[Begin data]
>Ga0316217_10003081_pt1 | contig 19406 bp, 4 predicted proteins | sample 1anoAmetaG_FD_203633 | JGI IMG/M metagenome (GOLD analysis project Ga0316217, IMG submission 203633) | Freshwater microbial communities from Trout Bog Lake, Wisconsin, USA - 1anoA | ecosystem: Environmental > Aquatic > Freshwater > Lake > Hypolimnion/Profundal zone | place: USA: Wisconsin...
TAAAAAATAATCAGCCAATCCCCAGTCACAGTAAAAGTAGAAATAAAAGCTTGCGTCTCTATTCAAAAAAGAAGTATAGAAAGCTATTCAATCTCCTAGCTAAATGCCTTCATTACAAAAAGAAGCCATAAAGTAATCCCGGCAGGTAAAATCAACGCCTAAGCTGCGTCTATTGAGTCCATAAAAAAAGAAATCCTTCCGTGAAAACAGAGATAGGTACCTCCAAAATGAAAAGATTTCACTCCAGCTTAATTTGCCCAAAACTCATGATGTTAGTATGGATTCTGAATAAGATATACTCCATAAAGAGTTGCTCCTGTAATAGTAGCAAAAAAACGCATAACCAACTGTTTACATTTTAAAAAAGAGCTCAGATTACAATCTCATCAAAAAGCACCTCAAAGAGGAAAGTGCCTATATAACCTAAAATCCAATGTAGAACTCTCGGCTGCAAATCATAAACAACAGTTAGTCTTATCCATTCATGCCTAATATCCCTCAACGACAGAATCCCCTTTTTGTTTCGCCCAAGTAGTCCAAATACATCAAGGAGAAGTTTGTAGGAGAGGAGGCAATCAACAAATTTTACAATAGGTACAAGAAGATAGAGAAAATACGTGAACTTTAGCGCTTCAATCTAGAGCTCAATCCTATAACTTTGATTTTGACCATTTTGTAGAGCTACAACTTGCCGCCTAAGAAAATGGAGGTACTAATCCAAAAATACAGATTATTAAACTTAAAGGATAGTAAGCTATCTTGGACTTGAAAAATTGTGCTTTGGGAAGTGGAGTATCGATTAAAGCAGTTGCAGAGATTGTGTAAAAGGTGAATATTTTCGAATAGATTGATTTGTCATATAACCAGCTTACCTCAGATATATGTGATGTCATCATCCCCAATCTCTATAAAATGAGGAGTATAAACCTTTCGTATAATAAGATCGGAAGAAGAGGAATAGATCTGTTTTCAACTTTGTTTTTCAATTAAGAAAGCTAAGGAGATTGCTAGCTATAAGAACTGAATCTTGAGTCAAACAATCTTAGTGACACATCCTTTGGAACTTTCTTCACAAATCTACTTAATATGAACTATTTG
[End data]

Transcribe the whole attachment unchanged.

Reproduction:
>Ga0316217_10003081_pt1 | contig 19406 bp, 4 predicted proteins | sample 1anoAmetaG_FD_203633 | JGI IMG/M metagenome (GOLD analysis project Ga0316217, IMG submission 203633) | Freshwater microbial communities from Trout Bog Lake, Wisconsin, USA - 1anoA | ecosystem: Environmental > Aquatic > Freshwater > Lake > Hypolimnion/Profundal zone | place: USA: Wisconsin...
TAAAAAATAATCAGCCAATCCCCAGTCACAGTAAAAGTAGAAATAAAAGCTTGCGTCTCTATTCAAAAAAGAAGTATAGAAAGCTATTCAATCTCCTAGCTAAATGCCTTCATTACAAAAAGAAGCCATAAAGTAATCCCGGCAGGTAAAATCAACGCCTAAGCTGCGTCTATTGAGTCCATAAAAAAAGAAATCCTTCCGTGAAAACAGAGATAGGTACCTCCAAAATGAAAAGATTTCACTCCAGCTTAATTTGCCCAAAACTCATGATGTTAGTATGGATTCTGAATAAGATATACTCCATAAAGAGTTGCTCCTGTAATAGTAGCAAAAAAACGCATAACCAACTGTTTACATTTTAAAAAAGAGCTCAGATTACAATCTCATCAAAAAGCACCTCAAAGAGGAAAGTGCCTATATAACCTAAAATCCAATGTAGAACTCTCGGCTGCAAATCATAAACAACAGTTAGTCTTATCCATTCATGCCTAATATCCCTCAACGACAGAATCCCCTTTTTGTTTCGCCCAAGTAGTCCAAATACATCAAGGAGAAGTTTGTAGGAGAGGAGGCAATCAACAAATTTTACAATAGGTACAAGAAGATAGAGAAAATACGTGAACTTTAGCGCTTCAATCTAGAGCTCAATCCTATAACTTTGATTTTGACCATTTTGTAGAGCTACAACTTGCCGCCTAAGAAAATGGAGGTACTAATCCAAAAATACAGATTATTAAACTTAAAGGATAGTAAGCTATCTTGGACTTGAAAAATTGTGCTTTGGGAAGTGGAGTATCGATTAAAGCAGTTGCAGAGATTGTGTAAAAGGTGAATATTTTCGAATAGATTGATTTGTCATATAACCAGCTTACCTCAGATATATGTGATGTCATCATCCCCAATCTCTATAAAATGAGGAGTATAAACCTTTCGTATAATAAGATCGGAAGAAGAGGAATAGATCTGTTTTCAACTTTGTTTTTCAATTAAGAAAGCTAAGGAGATTGCTAGCTATAAGAACTGAATCTTGAGTCAAACAATCTTAGTGACACATCCTTTGGAACTTTCTTCACAAATCTACTTAATATGAACTATTTG